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Riding the bus in Chapel Hill: One rider’s perspective

July 27, 2012

Today’s post is from  John Miller of  Hearing Change, Seeing Promise.  Follow John on twitter at @blindtravel

Reliable, effective transportation is important for everyone. In many respects, though, it is even more critical for persons with disabilities that make them unable to safely drive. As a person who is blind, I experience and grapple with this issue whenever I am choosing a place to live, work, or attend school.  It, among other things, was a major reason why I chose to locate in the Chapel Hill area.

As a former resident of Charlotte, and as someone who has traveled to many other metro areas and used their transit systems, I can say pretty easily that Chapel Hill Transit is just about the best I’ve encountered. I have come to enjoy its free, regular service when traversing town. There are, of course, areas in need of  improvement. I offer these not as criticism, but as suggestions for growth.

First, the nice stuff. One of the things I most enjoy about the Chapel Hill Transit system is its close-knit feel. Most of the drivers know who I am and will often say hi or ask which bus I am trying to catch when they pull up to a stop. Even those drivers  I have not directly spoken to tend to at least be aware of me and are willing to extend assistance when needed.

I’ve got a couple of good examples. Once, the stop I regularly use at the UNC Health Sciences Library had been closed without my knowledge. One of the other drivers hopped off of his bus and came to escort me to the next available stop. That act of courtesy saved me an hour and meant that I got home on time.

Also, not surprisingly, a lot of construction is taking place over the summer. This has made navigation interesting, to say the least. If a driver sees that I need assistance in dealing with cones or a portion of the sidewalk that has been repaved, they will take a few extra seconds of to help until I am on safe terrain again. I very much appreciate this, as other passengers are fewer and farther between in this college town during the summer months, and I’d feel a lot less comfortable moving around by myself.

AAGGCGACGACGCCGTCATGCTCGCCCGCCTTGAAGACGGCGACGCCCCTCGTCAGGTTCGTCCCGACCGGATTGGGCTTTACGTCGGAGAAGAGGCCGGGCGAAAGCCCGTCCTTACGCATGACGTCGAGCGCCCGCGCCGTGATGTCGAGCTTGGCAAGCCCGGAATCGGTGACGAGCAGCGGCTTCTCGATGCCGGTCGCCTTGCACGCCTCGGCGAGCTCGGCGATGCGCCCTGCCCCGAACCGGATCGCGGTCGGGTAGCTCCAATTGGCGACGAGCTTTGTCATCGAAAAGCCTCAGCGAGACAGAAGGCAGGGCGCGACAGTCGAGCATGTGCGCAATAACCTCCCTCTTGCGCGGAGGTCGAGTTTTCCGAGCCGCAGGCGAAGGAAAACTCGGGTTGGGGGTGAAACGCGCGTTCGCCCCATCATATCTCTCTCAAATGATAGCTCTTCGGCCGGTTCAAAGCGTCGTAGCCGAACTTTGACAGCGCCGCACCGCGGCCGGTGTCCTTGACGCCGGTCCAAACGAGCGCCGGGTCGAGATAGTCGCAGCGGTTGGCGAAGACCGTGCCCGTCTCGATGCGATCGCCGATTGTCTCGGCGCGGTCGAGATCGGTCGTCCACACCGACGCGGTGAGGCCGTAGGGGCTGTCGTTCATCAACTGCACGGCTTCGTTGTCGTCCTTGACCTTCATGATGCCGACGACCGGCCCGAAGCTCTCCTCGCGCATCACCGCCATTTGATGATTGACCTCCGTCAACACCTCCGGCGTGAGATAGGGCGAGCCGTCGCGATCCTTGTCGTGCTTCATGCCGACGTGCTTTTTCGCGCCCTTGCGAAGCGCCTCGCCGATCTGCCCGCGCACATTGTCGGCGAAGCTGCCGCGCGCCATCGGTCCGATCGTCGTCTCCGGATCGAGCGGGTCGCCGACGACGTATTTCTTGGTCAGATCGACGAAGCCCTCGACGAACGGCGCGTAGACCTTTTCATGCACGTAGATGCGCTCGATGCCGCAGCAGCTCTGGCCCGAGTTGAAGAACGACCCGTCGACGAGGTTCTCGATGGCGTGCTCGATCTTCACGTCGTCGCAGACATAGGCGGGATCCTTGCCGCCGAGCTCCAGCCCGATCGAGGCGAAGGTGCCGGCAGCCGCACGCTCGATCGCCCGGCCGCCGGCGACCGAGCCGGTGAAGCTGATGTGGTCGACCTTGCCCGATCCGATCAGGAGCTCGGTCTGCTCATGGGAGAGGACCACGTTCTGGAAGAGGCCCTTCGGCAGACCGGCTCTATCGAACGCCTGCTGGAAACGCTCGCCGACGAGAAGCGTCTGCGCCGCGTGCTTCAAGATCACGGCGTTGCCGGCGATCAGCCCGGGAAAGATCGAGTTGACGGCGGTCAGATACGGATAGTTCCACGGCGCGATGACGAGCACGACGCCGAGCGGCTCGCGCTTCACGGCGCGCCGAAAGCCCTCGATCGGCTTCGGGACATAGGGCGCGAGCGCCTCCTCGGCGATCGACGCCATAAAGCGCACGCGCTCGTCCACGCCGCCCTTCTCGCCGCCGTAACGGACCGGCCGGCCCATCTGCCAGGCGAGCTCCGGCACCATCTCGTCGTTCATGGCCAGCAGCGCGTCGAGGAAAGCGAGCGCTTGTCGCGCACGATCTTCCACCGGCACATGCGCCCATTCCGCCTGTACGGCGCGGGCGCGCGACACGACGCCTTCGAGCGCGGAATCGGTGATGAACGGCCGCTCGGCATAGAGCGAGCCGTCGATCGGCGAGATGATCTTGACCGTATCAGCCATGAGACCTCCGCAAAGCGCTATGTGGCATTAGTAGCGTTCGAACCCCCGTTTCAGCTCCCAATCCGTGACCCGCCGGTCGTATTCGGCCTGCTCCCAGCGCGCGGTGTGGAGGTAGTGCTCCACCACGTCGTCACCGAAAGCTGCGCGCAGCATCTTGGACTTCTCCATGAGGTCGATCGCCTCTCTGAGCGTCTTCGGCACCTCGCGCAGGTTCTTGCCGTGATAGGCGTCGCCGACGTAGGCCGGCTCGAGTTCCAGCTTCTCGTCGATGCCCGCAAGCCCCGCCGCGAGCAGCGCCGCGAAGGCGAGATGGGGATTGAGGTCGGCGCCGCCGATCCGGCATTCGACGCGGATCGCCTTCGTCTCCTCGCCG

Regarding areas that I hope are enhanced in the future, the main issue I have is the announcement of bus stops by onboard automated systems. Many vehicles have this, of course, however some of the older portions of the fleet do not.

I do not need every stop to be announced. Rather, I use the major stops as landmarks that help to give me a sense of where I am located at any given time, and thus to measure the approximate distance to my desired stop.

Why is this important? Well as I’ve shown, the drivers are usually quite willing and able to work with me both in making sure that I board the correct bus and that I exit in the right place. However, they may find it more difficult to keep track at peak travel times when the buses are packed, passengers are making many demands, etc.

I have at times slid right past my intended destination, realizing it a couple of minutes later. This means I must then sit and ride around again, which in some cases can take at least a half hour. Obviously, there are cases where I need to try and avoid having this happen, such as when attempting to arrive at a previously scheduled appointment.

I should note though that these incidents occur quite infrequently. I bring them up only to highlight the need for further fleet modernization in order to make travel easier not only for persons with disabilities, but also for elderly individuals, younger folk, and anyone else who might well benefit.

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Do you have a story about alt-transit that you’d like to share? Let us know! Email info@gotriangle.org or leave a note in the comments.

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